Searching over 5,500,000 cases.

Buy This Entire Record For $7.95

Download the entire decision to receive the complete text, official citation,
docket number, dissents and concurrences, and footnotes for this case.

Learn more about what you receive with purchase of this case.

People v. Teague





Appeal from the Circuit Court of Cook County; the Hon. Frank B. Machala, Judge, presiding.


Rehearing denied September 21, 1982.

Following a jury trial, defendant was found guilty of three counts of attempt murder, two counts of armed robbery and one count of aggravated battery committed on February 5, 1977. Judgment was entered only on the attempt murder and armed robbery counts and defendant was sentenced to concurrent terms of imprisonment of 30 years on each count.

On appeal, defendant raises numerous issues, including the manner and scope of voir dire, the State's improper use of peremptory challenges, allegedly improper lay and expert witness testimony, the propriety of jury instructions and prosecutorial comments, reasonable doubt and the effective assistance of counsel.

At trial, defendant pleaded not guilty by reason of insanity. He now contends that he was denied a fair and impartial jury because sufficient inquiry was not made of the jurors regarding their attitudes toward psychiatry and the insanity defense to enable him to excuse jurors for cause and to intelligently exercise his peremptory challenges. He alleges that only those jurors who admitted to having had prior contact or experience with psychiatrists were questioned directly as to whether they had any bias or prejudice against psychiatrists.

As stated in People v. Dallas (1980), 85 Ill. App.3d 153, 405 N.E.2d 1202, appeal denied (1980), 81 Ill.2d 595, cert. denied sub nom. Cooper v. Illinois (1981), 450 U.S. 1000, 68 L.Ed.2d 202, 101 S.Ct. 1708, the only legitimate purpose of a voir dire examination is to assure the selection of an impartial jury. Under Supreme Court Rule 234 (73 Ill.2d R. 234), the trial court has primary responsibility in conducting the voir dire towards that end. The court may, in its discretion, permit the parties to submit additional questions to it for further inquiry. An abuse of discretion will be found only if, after reviewing the record, it is determined that the court's failure to ask defendant's tendered questions thwarted the selection of an impartial jury. 85 Ill. App.3d 153, 165.

Preliminary to the voir dire of prospective jurors, the trial judge informed the parties that he would conduct the questioning of jurors himself and that proposed questions could be submitted in writing. He questioned all of the prospective jurors generally and a few individually regarding whether they could follow the law as embodied in his instructions regardless of their opinion of the defense of insanity. He also preliminarily questioned the entire venire regarding whether there was anything about the defense of insanity which would prevent them from being fair and impartial. Defendant submitted a list of questions regarding the insanity defense which he contends were necessary to discern any bias or prejudice towards psychiatry or psychiatrists. The court rejected said questions as inappropriate. We have reviewed the record and we do not find such to be an abuse of discretion.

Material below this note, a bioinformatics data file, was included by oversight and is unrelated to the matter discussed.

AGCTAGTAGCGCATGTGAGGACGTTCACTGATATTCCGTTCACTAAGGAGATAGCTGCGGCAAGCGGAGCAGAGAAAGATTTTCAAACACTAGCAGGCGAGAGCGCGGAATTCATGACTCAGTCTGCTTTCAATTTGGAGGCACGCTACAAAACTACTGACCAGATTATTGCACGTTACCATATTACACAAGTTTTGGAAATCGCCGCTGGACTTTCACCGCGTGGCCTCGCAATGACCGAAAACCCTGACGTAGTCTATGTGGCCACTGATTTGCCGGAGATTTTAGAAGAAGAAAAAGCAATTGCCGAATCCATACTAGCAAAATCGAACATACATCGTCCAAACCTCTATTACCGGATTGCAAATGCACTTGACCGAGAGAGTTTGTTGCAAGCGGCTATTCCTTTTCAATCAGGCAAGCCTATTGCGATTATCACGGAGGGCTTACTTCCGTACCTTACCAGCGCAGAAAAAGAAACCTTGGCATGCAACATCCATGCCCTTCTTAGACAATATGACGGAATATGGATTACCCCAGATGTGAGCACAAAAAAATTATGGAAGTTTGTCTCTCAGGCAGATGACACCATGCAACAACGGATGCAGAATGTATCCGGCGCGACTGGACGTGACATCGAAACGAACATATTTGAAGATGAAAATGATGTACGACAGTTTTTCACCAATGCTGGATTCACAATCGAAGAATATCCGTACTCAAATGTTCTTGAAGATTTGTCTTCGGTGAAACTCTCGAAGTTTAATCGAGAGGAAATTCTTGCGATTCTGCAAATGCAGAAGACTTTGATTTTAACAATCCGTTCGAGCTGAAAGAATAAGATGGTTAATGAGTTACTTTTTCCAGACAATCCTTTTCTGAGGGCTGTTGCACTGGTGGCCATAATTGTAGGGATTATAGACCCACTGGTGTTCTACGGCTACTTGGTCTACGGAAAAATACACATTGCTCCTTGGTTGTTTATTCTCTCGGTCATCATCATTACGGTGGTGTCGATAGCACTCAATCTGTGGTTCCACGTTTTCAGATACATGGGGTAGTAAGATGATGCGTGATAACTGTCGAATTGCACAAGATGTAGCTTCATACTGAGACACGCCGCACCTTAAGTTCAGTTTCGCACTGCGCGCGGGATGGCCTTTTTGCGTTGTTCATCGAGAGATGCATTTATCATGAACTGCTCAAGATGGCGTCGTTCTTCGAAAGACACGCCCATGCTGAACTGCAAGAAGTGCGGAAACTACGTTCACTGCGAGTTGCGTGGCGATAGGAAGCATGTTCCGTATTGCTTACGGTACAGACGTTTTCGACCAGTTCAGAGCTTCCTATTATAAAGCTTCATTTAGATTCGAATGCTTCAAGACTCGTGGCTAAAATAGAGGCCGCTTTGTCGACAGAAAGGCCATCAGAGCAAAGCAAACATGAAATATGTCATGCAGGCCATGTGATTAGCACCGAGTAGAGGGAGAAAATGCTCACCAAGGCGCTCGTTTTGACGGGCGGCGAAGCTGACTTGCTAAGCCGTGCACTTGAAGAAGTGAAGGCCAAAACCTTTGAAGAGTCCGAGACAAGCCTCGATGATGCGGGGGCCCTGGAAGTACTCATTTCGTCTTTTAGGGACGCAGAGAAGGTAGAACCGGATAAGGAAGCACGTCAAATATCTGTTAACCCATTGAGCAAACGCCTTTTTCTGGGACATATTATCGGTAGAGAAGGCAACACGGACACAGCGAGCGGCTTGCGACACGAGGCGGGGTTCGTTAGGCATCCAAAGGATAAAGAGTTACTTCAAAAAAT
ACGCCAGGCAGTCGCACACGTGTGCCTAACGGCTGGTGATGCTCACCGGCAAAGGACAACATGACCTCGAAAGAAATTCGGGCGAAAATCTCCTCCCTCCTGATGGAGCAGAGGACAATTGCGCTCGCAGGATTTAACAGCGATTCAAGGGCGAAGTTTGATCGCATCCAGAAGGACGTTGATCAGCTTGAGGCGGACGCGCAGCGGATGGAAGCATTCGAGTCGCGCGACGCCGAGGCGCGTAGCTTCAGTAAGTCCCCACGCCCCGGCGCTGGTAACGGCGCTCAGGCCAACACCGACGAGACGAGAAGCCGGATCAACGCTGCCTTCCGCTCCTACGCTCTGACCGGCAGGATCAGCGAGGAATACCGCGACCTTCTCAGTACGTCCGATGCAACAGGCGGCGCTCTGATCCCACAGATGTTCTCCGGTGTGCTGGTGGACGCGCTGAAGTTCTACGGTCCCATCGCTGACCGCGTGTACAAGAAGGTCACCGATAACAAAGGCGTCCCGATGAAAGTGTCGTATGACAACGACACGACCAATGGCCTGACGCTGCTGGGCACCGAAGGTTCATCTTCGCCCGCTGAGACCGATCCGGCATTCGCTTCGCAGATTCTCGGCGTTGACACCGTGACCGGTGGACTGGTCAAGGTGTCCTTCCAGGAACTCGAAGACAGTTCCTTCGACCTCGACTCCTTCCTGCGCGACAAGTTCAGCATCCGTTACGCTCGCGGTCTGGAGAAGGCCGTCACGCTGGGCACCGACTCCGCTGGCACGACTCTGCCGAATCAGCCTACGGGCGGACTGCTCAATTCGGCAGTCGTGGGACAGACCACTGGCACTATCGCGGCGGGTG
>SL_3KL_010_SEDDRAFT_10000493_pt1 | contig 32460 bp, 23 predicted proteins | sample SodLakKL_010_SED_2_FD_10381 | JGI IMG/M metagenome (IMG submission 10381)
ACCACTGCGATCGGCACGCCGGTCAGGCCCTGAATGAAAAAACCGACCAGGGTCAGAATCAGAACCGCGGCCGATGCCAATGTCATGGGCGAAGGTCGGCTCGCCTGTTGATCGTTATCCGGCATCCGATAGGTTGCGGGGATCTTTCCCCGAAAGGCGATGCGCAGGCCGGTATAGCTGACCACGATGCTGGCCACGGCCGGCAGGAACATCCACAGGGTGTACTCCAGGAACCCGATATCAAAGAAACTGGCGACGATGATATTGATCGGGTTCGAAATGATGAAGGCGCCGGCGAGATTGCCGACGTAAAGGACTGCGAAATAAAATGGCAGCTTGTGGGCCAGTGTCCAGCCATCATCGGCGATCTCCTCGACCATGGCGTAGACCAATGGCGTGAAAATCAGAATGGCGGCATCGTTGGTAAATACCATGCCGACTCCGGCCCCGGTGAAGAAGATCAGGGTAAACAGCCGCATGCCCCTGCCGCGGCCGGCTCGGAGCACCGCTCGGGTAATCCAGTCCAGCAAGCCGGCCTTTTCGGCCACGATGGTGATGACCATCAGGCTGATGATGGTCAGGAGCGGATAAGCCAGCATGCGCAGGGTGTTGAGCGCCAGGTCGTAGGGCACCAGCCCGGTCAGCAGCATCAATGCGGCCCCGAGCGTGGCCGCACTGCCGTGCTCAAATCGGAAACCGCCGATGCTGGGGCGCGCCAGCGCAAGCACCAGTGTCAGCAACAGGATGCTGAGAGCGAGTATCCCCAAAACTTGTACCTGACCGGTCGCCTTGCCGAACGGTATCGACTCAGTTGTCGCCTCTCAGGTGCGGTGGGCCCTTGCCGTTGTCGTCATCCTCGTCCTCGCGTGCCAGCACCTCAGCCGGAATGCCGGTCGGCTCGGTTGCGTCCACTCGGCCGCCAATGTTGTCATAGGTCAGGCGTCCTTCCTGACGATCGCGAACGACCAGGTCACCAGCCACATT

• 1 As we have previously stated, the purpose of a voir dire is to select a fair and impartial jury; it is not to be used as a means of pre-educating or indoctrinating a jury or as a means of impaneling a jury with particular predispositions. (People v. Nicholson (1978), 61 Ill. App.3d 621, 626, 377 N.E.2d 1063; Gasiorowski v. Homer (1977), 47 Ill. App.3d 989, 365 N.E.2d 43.) In Gasiorowski, the court approved of a direct inquiry into a prospective juror's bias or prejudice which evoked direct and apparently honest responses from the various jurors. (47 Ill. App.3d 989, 993.) In the instant case, the trial court made repeated inquiries regarding the insanity defense and the ability to remain impartial, which inquiries were made applicable to all of the prospective jurors. At defense counsel's request, the court agreed to and did ask additional follow-up questions of those prospective jurors who had indicated they had had previous dealings with psychiatrists. Of those who had never utilized the services of a psychiatrist, the judge inquired throughout the voir dire whether anything they had heard, including the more specific questions put to the other jurors, would affect in any way their ability to remain fair to both sides. The record is replete with inquiries such as the following:

"THE COURT: Is there anything that you have heard me ask some of these other people that would make you feel you could not be fair to the defendant and the State as well if you remain as a juror here?"

and of another panel:

"Is there anything you have heard so far, or anything that maybe has been suggested in some way or another that would make you feel you could not be a fair juror if you remained here as a juror?"

Clearly, the judge observed the prospective jurors and was satisfied that their responses were direct and honest. There is nothing before us to indicate an abuse of discretion with regard to the voir dire and the impaneling of a fair and impartial jury.